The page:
Monday, March 02, 2009

Eastern Orthodox Bible

I have been away for a bit and my email has piled up. I hope to answer some of the requests over the next week or so. First, on Bible translations, I remain committed to a few of my favourites, KJV, Rotherham, NRSV, TNIV, CEV and the NLT. That's a good start. There are many worthy Bibles that I am not familiar enough with to have an opinion on. I hope to address one of these today.

The Eastern Orthodox Bible is a recent publication available as a download from this site. I downloaded it here. A few Bibliobloggers have mentioned it here, and here and others here. As far as I know it is not an official Bible of the EOC at this time.

At a first glance, I see some refreshing use of language. For example, we can read "atoning sacrifice" instead of "propitiation," "good news" for "gospel" and "good work" for "noble task."

The language seems to be updated and clear. However, phrases like this abound,

    because of your partnership in the furtherance of the Good News, Phil. 1:5

    Do not be terrified by your opponents. This will be for them evidence of destruction, but to you, of salvation from God Phil. 1:28

    We know that if our earthly tent is dissolved, we have a building from God 2 or. 5:1
This suggests that the project lacks proofreading. I am convinced that some people will be pleased by the updated language along with retention of overall traditional/archaic grammatical structure, but ultimately they will find it very uneven.

On the question of gender I found the same sharp contrast between refreshingly gender inclusive language in one part of the text, and masculinization in another part. The expression "children of God" is found here, along with the inclusion of "sister" in square brackets.

    As many as are led by the Spirit of God are children of God. You did not receive the spirit of bondage to [live in] fear again. Instead, you received the Spirit of adoption through which we cry, “Abba! Father!” Adopted as children of God: hope of glory. The Spirit himself testifies with our spirit that we are children of God; and if [we are] children, then [we are] heirs; heirs of God, and joint-heirs with Christ; if indeed we suffer with him, so that we may also be glorified with him. Romans 8:14-16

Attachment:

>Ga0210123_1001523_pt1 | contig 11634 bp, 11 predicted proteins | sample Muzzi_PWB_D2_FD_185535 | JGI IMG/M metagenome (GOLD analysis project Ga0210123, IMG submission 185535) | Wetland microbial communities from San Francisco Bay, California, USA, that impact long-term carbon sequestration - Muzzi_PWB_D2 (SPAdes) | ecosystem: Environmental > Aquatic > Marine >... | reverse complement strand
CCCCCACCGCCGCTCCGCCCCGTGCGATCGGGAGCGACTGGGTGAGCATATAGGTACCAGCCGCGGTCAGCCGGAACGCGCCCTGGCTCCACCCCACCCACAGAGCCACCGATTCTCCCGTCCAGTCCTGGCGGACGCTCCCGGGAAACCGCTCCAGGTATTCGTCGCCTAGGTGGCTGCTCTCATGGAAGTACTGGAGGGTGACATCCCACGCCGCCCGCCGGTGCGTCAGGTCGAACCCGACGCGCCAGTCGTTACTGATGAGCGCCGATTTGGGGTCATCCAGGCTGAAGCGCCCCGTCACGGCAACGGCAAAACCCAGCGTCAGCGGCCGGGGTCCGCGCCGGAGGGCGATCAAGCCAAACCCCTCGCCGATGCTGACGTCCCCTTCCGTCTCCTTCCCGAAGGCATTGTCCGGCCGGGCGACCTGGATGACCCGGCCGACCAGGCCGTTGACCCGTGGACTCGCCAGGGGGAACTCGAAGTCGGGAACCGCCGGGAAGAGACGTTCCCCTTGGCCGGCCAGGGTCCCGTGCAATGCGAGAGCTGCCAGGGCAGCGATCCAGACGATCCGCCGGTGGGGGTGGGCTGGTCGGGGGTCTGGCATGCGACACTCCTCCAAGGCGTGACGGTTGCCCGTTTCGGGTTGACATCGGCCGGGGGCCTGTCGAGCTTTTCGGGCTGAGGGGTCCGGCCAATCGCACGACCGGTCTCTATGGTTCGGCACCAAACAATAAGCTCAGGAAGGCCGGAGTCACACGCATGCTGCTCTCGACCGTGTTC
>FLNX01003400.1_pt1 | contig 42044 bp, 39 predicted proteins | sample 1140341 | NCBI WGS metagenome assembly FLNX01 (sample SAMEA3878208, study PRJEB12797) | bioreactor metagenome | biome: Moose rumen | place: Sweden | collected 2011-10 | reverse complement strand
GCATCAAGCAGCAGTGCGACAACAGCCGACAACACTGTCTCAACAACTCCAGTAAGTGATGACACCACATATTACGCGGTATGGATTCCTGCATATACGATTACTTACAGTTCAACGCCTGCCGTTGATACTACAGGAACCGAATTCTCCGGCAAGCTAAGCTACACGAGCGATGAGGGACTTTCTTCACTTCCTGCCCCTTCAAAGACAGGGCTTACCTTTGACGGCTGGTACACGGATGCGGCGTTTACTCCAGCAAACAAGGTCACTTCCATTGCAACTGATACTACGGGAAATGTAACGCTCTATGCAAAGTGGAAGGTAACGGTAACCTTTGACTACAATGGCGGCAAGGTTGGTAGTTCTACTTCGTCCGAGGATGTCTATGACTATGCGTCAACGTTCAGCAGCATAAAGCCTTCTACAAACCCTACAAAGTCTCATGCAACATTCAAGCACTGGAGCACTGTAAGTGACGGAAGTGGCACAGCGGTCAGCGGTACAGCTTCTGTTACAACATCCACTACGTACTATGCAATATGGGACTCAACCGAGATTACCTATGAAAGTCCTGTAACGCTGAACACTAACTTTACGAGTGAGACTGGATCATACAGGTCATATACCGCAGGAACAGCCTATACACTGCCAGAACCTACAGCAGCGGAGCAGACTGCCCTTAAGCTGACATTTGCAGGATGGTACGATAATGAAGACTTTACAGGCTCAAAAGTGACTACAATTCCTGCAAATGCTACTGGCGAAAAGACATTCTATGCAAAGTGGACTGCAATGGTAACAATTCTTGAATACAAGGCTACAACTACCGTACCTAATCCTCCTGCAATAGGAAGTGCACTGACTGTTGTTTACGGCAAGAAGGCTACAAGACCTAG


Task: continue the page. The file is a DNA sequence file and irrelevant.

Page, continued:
This is how the children of God and the children of the devil are revealed: whoever does not practice righteousness is not of God, and neither is the one who does not love his brother [or sister]. 1 John 3:10
In First and Second Timothy, however, there is a strong masculine trend,

    Indeed, this is good and acceptable in the sight of God our Savior who desires all people (anthropos plural) to be saved 1 Tim. 2:4

    There is one God, and one mediator between God and men, (anthropos plural) the man (anthropos singular) Christ Jesus 1 Tim. 2:5

    I desire, therefore, that in every place, the men (aner plural) should pray 1 Tim. 2:8

    This is a sure word: if a man (tis masculine or feminine) aspires to the office of overseer, 1 Tim. 3:1

    What you heard from me among many witnesses, entrust likewise to faithful men (anthropos plural) 2 Tim. 2:2
Perhaps even more surprising is the use of the word "rule" in 1 Tim. 3:5,

    Indeed, if a man does not know how to rule his own house, how can he take care of the Church of God?
Overall, it probably does not matter that much. If we can decide to refrain from telling slaves to obey, we should be able to discriminate on other issues as well.

The Eastern Orthodox Bible is based on the Byzantine Greek text, which is close, but not identical to the Textus Receptus which underlies the KJV. The Old Testament is based on the Septuagint.

    1 comment:

    Jane said...

    Thanks for this very interesting